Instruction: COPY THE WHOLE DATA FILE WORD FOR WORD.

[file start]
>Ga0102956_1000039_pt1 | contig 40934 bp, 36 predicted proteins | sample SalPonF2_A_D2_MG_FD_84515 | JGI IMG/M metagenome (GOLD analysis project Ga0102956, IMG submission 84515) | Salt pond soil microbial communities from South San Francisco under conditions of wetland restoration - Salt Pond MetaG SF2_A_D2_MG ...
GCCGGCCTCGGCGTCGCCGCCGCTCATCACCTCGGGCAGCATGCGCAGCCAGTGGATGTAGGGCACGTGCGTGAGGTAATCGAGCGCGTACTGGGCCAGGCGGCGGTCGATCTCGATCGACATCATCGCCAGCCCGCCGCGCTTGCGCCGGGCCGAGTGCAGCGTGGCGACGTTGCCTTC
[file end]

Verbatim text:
>Ga0102956_1000039_pt1 | contig 40934 bp, 36 predicted proteins | sample SalPonF2_A_D2_MG_FD_84515 | JGI IMG/M metagenome (GOLD analysis project Ga0102956, IMG submission 84515) | Salt pond soil microbial communities from South San Francisco under conditions of wetland restoration - Salt Pond MetaG SF2_A_D2_MG ...
GCCGGCCTCGGCGTCGCCGCCGCTCATCACCTCGGGCAGCATGCGCAGCCAGTGGATGTAGGGCACGTGCGTGAGGTAATCGAGCGCGTACTGGGCCAGGCGGCGGTCGATCTCGATCGACATCATCGCCAGCCCGCCGCGCTTGCGCCGGGCCGAGTGCAGCGTGGCGACGTTGCCTTC